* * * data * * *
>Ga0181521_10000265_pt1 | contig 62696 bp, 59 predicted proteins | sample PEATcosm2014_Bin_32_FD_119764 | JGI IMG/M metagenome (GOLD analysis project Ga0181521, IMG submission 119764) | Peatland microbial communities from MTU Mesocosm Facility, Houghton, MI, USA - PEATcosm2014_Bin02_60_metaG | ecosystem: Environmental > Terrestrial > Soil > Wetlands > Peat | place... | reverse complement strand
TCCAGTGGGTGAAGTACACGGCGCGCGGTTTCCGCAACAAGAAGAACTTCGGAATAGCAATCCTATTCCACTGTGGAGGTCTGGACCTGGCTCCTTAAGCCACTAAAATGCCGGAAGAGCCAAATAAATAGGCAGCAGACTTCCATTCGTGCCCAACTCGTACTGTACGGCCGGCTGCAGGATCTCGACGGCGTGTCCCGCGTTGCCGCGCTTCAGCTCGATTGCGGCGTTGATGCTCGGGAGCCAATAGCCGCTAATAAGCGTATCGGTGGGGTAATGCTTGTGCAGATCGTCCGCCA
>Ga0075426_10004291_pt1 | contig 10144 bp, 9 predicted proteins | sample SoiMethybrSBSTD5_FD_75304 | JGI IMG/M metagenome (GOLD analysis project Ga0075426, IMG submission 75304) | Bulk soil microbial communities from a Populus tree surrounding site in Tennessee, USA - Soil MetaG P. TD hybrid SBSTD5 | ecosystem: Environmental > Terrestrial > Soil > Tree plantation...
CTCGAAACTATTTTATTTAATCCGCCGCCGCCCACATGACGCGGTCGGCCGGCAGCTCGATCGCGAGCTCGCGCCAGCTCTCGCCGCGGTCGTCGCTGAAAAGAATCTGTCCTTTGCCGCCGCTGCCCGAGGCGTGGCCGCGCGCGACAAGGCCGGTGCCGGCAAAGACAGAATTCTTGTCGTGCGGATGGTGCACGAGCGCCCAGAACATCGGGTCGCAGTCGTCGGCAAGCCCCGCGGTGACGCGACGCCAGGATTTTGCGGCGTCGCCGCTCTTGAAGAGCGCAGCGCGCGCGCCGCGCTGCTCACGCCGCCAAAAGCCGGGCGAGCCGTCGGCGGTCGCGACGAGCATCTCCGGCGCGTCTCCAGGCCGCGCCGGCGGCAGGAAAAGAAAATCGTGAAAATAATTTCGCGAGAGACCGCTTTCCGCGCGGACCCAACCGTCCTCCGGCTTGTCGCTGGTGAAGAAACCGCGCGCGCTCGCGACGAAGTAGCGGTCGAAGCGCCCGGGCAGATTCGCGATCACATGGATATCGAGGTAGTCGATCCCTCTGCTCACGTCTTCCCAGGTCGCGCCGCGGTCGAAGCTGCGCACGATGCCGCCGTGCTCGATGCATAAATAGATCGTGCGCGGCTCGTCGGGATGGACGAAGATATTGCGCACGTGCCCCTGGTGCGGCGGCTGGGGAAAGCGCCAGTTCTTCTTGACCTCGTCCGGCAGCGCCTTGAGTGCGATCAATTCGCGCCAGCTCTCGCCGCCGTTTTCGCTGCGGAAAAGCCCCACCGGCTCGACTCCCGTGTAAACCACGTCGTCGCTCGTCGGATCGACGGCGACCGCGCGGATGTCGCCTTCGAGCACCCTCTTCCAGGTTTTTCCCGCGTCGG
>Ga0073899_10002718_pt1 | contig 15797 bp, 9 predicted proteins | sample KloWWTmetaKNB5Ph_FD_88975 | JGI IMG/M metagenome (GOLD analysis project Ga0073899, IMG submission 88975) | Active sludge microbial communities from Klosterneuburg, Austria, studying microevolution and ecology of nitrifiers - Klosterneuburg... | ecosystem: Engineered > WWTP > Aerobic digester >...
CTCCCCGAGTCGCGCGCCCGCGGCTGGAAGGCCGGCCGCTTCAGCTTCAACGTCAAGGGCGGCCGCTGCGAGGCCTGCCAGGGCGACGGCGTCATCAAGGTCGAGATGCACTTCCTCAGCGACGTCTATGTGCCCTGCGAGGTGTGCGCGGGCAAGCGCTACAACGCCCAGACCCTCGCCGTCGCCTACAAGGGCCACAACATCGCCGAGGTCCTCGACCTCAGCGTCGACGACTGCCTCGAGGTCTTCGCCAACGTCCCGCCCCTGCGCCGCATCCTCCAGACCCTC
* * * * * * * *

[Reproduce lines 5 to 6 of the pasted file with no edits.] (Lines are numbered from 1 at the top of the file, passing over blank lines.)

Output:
>Ga0073899_10002718_pt1 | contig 15797 bp, 9 predicted proteins | sample KloWWTmetaKNB5Ph_FD_88975 | JGI IMG/M metagenome (GOLD analysis project Ga0073899, IMG submission 88975) | Active sludge microbial communities from Klosterneuburg, Austria, studying microevolution and ecology of nitrifiers - Klosterneuburg... | ecosystem: Engineered > WWTP > Aerobic digester >...
CTCCCCGAGTCGCGCGCCCGCGGCTGGAAGGCCGGCCGCTTCAGCTTCAACGTCAAGGGCGGCCGCTGCGAGGCCTGCCAGGGCGACGGCGTCATCAAGGTCGAGATGCACTTCCTCAGCGACGTCTATGTGCCCTGCGAGGTGTGCGCGGGCAAGCGCTACAACGCCCAGACCCTCGCCGTCGCCTACAAGGGCCACAACATCGCCGAGGTCCTCGACCTCAGCGTCGACGACTGCCTCGAGGTCTTCGCCAACGTCCCGCCCCTGCGCCGCATCCTCCAGACCCTC